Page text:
RE: science as a complement of cognitions is not necessarily science

From: Alexanian, Moorad (alexanian@uncw.edu)
Date: Fri Dec 20 2002 - 13:27:53 EST

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    I published the following letter in Physics Today (November 2000
    issue), which may be of interest. Moorad

    http://www.aip.org/web2/aiphome/pt/vol-53/iss-11/p14.html

    One gathers from Mano Singham that teaching science ought also to
    include teaching what science is not.

    Physics is essentially an experimental science in which laws are
    arrived at by generalizing results obtained by experiments. Astronomy
    is an observational science, whereas cosmology and evolutionary
    theory are more akin to forensic science. Because cosmology and
    evolutionary theory deal with unique events and rely on deduction
    rather than induction, the search for truth is not as convincing or
    conclusive as it is
    in physics.

    It is clear that detectors, governed by the laws of nature, can
    obtain all the data needed to do science. Such data are the sole
    input for scientific theories. Of course, the human mind is the
    creator of mathematics and develops the models to describe the
    systems determined by the physical data.

    If nonhuman detectors cannot detect a thing, then it does not
    constitute scientific data nor is it the subject matter of science.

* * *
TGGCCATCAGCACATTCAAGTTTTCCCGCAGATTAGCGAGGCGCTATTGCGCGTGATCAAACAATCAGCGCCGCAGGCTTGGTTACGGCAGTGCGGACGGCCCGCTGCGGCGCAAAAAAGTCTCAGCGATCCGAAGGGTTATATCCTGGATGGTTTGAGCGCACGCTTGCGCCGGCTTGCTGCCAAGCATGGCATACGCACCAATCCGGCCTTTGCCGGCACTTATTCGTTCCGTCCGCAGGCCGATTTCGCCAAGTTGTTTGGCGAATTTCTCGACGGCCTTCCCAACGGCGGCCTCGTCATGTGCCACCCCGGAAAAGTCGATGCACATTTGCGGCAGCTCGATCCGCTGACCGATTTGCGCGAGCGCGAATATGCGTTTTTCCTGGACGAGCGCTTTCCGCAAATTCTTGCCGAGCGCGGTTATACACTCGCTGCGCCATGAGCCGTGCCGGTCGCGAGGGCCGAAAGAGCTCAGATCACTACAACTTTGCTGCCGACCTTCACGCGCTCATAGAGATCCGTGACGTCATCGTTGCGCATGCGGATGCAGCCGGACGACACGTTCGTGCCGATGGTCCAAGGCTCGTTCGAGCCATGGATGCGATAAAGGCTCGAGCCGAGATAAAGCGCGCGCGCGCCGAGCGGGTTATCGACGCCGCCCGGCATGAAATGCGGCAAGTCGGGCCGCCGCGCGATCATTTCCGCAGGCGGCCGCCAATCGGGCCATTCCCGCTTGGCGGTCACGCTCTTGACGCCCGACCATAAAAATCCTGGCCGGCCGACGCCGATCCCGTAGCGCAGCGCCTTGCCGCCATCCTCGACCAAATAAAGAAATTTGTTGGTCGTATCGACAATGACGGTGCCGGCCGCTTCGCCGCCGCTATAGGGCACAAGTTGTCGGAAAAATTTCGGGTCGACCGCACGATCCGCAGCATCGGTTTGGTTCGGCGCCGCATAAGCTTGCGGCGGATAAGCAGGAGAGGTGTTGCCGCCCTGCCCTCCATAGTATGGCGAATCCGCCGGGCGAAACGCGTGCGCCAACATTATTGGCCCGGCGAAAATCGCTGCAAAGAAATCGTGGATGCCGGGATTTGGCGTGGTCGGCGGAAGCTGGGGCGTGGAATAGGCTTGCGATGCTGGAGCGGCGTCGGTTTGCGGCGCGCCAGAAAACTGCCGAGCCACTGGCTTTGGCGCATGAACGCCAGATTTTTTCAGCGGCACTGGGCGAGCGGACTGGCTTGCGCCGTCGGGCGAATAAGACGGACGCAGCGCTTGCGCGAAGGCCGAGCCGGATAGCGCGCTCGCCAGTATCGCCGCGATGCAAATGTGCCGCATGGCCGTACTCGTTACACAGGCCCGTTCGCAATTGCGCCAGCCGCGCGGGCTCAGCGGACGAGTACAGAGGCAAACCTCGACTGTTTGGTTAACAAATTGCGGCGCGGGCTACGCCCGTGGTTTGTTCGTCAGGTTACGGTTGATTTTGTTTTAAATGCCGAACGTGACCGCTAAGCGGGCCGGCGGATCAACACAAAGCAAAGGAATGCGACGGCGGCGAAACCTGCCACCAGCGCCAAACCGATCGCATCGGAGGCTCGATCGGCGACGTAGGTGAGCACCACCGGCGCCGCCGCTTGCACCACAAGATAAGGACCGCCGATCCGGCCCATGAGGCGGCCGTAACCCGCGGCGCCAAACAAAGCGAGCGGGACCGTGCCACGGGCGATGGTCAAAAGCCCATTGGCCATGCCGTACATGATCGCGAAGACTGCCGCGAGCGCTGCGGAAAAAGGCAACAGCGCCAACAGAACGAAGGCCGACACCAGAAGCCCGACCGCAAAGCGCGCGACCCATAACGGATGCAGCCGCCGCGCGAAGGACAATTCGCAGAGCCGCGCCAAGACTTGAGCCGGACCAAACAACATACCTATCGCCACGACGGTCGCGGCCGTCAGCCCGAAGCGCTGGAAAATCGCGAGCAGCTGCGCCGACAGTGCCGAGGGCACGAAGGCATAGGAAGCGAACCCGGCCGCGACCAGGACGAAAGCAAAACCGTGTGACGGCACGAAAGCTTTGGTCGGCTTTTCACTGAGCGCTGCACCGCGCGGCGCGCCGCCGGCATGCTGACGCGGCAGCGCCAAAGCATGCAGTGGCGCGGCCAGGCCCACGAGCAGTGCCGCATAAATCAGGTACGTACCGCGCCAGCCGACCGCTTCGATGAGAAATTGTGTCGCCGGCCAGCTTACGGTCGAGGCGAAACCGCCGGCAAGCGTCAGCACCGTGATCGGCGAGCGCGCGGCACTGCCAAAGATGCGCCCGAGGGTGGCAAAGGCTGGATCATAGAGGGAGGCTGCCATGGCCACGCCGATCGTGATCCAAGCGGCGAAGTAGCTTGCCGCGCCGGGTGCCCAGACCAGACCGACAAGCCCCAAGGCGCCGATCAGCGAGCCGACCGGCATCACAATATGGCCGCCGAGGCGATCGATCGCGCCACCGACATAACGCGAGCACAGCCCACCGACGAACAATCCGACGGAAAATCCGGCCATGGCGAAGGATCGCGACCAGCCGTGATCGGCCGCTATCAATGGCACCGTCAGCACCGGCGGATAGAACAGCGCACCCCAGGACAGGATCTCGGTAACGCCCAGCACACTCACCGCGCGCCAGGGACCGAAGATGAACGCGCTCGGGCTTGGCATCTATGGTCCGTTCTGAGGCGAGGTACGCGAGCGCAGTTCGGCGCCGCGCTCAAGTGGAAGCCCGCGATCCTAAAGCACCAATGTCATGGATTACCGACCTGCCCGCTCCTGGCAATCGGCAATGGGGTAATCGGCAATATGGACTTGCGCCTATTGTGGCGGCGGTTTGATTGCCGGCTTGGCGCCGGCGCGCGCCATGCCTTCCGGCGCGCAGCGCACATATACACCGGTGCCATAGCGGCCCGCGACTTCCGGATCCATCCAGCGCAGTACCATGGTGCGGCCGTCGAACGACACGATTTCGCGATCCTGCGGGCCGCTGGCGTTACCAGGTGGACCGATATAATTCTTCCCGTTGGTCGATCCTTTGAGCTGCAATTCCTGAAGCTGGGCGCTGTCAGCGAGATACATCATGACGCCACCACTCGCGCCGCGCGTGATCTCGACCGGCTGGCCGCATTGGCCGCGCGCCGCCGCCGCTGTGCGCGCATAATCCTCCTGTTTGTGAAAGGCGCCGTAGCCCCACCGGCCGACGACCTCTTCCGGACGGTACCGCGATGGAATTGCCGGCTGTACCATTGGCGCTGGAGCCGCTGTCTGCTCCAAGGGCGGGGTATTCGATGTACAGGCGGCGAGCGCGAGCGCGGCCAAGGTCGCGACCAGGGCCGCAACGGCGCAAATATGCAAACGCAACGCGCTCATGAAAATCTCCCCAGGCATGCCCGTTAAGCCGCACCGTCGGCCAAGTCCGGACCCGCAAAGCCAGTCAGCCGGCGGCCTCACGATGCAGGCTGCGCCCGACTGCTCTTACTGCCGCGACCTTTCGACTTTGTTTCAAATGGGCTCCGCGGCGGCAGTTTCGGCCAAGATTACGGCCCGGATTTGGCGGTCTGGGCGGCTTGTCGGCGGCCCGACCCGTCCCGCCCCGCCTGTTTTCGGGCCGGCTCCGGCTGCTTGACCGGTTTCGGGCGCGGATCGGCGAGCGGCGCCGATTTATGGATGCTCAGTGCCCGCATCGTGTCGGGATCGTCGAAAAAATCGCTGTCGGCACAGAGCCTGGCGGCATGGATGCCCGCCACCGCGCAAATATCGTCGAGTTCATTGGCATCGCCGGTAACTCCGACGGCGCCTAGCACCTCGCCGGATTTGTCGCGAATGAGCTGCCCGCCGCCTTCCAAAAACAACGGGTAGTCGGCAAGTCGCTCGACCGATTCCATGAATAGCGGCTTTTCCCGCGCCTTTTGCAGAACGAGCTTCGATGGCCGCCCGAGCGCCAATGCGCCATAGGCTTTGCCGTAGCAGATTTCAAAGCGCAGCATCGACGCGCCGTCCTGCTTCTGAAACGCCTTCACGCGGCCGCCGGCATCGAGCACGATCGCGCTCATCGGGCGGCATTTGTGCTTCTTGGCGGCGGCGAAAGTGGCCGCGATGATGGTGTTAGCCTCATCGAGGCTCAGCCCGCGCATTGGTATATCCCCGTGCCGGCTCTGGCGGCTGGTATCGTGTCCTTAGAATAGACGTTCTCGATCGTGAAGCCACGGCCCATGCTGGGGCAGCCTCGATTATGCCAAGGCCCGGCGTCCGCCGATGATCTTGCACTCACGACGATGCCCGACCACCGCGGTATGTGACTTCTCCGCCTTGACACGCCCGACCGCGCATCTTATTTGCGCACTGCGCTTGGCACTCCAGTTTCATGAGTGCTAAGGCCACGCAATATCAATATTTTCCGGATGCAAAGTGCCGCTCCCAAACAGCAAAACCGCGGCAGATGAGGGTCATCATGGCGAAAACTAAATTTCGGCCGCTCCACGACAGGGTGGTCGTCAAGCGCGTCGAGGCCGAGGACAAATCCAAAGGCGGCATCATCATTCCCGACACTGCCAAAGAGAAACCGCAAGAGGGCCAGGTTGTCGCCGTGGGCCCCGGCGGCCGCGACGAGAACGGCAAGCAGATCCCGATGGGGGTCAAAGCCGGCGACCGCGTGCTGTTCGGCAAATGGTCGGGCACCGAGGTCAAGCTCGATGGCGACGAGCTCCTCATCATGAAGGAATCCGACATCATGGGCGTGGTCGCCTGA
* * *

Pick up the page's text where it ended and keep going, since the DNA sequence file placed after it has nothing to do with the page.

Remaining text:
It is important to distinguish this type of data from the data
    gathered by humans when they are considered as "instruments" or
    "detectors." The human "detector" takes in more than the purely
    physical; in particular, it "detects" intelligence or design in
    nature owing to the reasoning ability of the human mind. Making all
    this clear would have helped Doug realize that relativity is not a
    matter of belief but that what is required of a theory is that its
    predictions are consistent with experimental data. Such clarification
    might have led Jamal to realize that cosmology is not a verbal
    scenario of the origin of what exists but rather a set of
    mathematical formulas that govern the dynamics of the universe.

    Teachers ought to encourage students to express their skepticism of
    scientific concepts and theories. True learning occurs only when the
    learner, whether student or teacher, finds answers to his or her own
    doubts.

    Moorad Alexanian
    University of North Carolina
    at Wilmington

    --------------------------------------------------------------------------------

    2001 American Institute of Physics

    Table of Contents About Physics Today Contact us

    -----Original Message-----
    From: RFaussette@aol.com [mailto:RFaussette@aol.com]
    Sent: Friday, December 20, 2002 7:59 AM
    To: asa@calvin.edu
    Subject: science as a complement of cognitions is not necessarily
    science

    In a message dated 12/20/02 3:25:19 AM Eastern Standard Time,
    stromme@mi.uib.no writes:

    > Science is . . . a complement of cognitions, having, in point of form, the
    > character of logical perfection, and in point of matter, the character of
    > real truth. --Sir W.
    > Hamilton.
    >
    >

    Yes, precisely, and real truth does not change. Your complement of cognitions
    may change, but then according to this definition, if your complement of
    cognitions do not, in point of matter, have the character of real truth, they
    are not science. Alchemy was thought to be science. The complement of
    cognitions did not reflect real truth.

    rich



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